Choosing an MSSP: The experience of four Ontario power utilities

VAUGHAN, Ont. — Managed security service providers regularly romance IT managers of small to mid-sized organizations, promising big gains in productivity, wide security expertise cost savings and round the clock protection for taking their business.

But there are good reasons to say no. That’s what Carey Lacroix, senior IT manager at North Bay Hydro did over a year ago.

Lacroix was one member of a panel of IT leaders from four Ontario electricity distributors who spoke about their decisions at last week’s annual information systems and technology conference of the province’s Electricity Distributors Association here.

Three other members of the panel said yes to MSSP.

Despite coming from one industry, their lessons may be applicable to CISOs in other sectors.

Lacroix’s and his staff of two oversee a network with six LANs with segregated subnets, 10 network nodes and 150 endpoints. Most applications are on-premise. By his account, it has an array of good security and network tools.

But, he added, when joining the department in mid-2017 it was an “eclectic” environment: Lots of things worked, but security and network documentation were lacking. He found computers didn’t have session timeouts — on his first Monday morning computers were running that had been logged in the previous Friday.

The staff knowledge of security was only “just enough to get by … We’re probably lucky nothing major happened to us.”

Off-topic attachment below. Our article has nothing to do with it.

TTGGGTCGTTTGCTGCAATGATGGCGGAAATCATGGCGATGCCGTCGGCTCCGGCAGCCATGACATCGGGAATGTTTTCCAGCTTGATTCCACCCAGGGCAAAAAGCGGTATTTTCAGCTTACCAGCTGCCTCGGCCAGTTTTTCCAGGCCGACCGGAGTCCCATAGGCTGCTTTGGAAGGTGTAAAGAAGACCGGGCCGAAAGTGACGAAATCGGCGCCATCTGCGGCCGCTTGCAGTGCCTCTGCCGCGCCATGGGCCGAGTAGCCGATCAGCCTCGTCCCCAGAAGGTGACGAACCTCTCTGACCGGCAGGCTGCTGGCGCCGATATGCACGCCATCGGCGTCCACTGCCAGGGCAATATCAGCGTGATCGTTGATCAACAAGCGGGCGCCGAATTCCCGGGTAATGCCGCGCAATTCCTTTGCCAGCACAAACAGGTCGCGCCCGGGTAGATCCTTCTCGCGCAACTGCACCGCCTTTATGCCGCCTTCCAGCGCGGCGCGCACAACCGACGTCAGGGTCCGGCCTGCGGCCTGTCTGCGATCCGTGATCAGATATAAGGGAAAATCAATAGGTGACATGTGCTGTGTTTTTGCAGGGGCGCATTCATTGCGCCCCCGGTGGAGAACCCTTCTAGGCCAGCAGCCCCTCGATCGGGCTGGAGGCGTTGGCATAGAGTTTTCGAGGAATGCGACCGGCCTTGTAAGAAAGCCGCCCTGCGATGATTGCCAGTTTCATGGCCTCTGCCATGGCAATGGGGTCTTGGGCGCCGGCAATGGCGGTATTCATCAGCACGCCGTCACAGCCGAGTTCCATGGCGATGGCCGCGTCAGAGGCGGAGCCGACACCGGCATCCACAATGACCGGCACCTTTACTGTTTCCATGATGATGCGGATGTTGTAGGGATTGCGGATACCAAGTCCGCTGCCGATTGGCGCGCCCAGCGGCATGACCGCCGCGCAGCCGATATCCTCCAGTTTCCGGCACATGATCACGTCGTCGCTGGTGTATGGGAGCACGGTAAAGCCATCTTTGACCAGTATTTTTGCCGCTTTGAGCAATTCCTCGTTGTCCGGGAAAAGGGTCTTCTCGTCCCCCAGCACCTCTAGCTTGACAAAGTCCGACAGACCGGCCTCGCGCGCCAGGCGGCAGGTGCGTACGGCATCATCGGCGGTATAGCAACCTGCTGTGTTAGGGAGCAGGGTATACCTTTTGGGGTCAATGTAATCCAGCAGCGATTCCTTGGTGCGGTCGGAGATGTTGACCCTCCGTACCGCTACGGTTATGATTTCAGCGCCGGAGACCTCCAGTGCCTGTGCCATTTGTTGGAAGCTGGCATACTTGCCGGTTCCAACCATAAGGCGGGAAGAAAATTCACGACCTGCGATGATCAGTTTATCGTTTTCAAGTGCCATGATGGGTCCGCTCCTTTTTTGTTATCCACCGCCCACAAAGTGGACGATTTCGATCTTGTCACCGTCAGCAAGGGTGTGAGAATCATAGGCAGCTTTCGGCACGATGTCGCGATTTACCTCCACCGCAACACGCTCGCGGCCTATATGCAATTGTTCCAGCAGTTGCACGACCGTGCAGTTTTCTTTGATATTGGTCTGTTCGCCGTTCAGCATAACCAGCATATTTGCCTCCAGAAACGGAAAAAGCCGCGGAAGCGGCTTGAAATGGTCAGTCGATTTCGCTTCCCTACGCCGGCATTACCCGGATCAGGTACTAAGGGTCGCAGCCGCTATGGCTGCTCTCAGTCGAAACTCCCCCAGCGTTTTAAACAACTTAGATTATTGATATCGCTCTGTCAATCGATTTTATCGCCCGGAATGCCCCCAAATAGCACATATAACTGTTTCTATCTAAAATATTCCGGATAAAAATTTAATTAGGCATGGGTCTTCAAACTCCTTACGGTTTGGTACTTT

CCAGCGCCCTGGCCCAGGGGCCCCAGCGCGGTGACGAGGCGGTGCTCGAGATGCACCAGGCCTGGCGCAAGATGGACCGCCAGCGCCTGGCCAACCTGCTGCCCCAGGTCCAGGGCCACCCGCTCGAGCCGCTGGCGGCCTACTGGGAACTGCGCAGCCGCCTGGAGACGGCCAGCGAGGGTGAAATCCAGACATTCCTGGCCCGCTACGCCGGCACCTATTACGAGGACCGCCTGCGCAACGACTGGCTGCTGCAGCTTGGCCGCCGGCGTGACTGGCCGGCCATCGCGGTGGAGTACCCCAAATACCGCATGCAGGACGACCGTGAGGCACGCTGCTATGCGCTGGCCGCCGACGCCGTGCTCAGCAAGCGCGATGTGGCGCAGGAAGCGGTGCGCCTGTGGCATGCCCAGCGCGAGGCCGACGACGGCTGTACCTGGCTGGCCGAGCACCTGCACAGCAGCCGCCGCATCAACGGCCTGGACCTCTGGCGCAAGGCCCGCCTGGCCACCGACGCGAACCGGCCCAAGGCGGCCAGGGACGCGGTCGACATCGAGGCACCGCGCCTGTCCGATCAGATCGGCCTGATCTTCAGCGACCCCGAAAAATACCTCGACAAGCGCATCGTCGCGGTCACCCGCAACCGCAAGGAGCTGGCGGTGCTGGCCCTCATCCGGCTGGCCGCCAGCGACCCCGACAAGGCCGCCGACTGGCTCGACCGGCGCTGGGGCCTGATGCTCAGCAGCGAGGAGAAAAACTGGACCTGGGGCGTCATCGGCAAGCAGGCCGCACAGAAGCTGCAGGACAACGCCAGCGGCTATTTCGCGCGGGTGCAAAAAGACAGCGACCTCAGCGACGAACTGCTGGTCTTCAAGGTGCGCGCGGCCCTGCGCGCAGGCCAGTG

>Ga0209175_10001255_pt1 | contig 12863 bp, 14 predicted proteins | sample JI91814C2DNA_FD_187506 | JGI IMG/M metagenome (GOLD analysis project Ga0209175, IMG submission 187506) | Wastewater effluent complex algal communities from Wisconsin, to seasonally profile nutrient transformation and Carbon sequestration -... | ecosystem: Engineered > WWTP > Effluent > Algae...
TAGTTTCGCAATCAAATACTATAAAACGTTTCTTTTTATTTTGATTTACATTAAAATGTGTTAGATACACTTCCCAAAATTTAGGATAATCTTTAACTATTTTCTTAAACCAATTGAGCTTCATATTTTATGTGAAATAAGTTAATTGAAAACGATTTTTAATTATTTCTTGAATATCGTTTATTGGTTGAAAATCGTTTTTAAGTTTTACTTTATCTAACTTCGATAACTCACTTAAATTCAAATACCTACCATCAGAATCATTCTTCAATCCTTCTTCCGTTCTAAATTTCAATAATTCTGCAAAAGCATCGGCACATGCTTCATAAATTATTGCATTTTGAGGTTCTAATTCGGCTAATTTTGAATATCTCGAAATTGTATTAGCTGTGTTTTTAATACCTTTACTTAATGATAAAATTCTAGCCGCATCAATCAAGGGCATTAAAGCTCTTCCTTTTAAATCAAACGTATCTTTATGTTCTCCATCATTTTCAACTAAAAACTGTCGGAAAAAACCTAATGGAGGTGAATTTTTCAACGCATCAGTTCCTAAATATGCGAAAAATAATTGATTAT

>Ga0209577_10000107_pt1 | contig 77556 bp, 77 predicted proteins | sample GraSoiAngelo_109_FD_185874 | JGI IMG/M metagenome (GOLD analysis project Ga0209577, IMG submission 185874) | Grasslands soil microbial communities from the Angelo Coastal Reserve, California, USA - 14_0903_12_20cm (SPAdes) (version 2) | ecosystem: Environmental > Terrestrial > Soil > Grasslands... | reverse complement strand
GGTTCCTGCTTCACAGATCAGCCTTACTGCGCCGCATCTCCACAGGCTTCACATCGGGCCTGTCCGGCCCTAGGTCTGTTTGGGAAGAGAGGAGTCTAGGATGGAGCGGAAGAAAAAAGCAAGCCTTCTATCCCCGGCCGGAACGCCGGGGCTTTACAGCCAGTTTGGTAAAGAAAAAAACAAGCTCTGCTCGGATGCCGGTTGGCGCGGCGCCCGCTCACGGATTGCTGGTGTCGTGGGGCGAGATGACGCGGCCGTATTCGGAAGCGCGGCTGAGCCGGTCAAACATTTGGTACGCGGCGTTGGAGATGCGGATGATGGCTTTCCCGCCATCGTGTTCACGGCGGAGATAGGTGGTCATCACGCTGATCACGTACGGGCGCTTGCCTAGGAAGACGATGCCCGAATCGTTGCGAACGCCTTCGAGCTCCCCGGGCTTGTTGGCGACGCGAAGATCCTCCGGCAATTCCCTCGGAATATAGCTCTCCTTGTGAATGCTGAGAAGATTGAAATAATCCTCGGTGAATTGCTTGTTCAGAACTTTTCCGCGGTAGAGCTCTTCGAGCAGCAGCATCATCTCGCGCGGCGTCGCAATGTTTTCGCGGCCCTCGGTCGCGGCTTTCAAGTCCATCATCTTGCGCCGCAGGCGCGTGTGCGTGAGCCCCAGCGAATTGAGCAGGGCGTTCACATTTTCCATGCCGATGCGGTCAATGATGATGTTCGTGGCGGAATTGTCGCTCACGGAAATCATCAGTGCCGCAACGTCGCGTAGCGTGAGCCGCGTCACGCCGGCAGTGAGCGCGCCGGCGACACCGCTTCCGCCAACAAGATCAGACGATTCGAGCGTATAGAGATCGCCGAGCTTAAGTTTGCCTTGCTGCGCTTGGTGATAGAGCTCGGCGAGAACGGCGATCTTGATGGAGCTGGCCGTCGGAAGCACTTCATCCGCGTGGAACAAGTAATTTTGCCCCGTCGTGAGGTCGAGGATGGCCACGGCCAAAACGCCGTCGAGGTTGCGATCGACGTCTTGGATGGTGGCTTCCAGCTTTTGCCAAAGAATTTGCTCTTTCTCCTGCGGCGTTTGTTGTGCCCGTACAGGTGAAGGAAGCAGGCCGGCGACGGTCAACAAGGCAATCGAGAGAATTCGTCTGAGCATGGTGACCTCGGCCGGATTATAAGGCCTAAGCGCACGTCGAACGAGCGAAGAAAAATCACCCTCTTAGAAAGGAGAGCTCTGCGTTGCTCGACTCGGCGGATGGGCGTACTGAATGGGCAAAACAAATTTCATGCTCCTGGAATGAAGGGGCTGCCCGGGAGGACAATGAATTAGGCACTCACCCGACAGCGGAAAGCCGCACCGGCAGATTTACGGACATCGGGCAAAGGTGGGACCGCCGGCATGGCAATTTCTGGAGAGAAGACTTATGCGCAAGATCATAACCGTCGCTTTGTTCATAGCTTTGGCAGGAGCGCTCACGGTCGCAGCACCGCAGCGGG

A review of the department’s options included retaining an MSSP, but “my recommendation was to come in-house to bring some stability, visibility, credibility back to our IT organization.” Lacroix wanted not only to increase staff knowledge of the whole environment but also to better utilize the security and networking tools they had.

“This was important to me because in my prior job, with a large multinational, we had outsourced most of IT to a third party and we lost our institutional knowledge,” he explained to the conference. That company didn’t have enough information to question the MSSP’s decisions, “and I didn’t want to be in that position again.”

The review also included an extensive network and security audit, which generated an action plan. More knowledgeable staff were hired, better use was made of existing monitoring tools while new cost-effective tools were added. It helped that he had support from management.

Admittedly, Lacroix said, he doesn’t have the 24/7 support an MSSP offers, nor as many staff with wide security knowledge. To keep on top of things the staff needs constant training, and they have to be sharp to make sure all systems are patched. And, he adds, “we don’t know what we don’t know.”

Going it alone isn’t a long term solution, he admitted. But “I believe … we needed to get to a point where we actually understood our environment, felt comfortable before allowing another team to come in.”

Waterloo North Hydro was among the three utilities that went the other way. Serving 58,000 customers in the city of Waterloo and two surrounding townships, it has four transmission stations, nine distribution stations and 150 SCADA controllable field devices. The IT network has just over 35 virtual machines, 150 endpoints and over 10 LANs. Several external vendors can remotely access the network.

The department uses four private external hosting sites (for certain sensitive software) and three public sites (for a customer outage map and a human resources suite).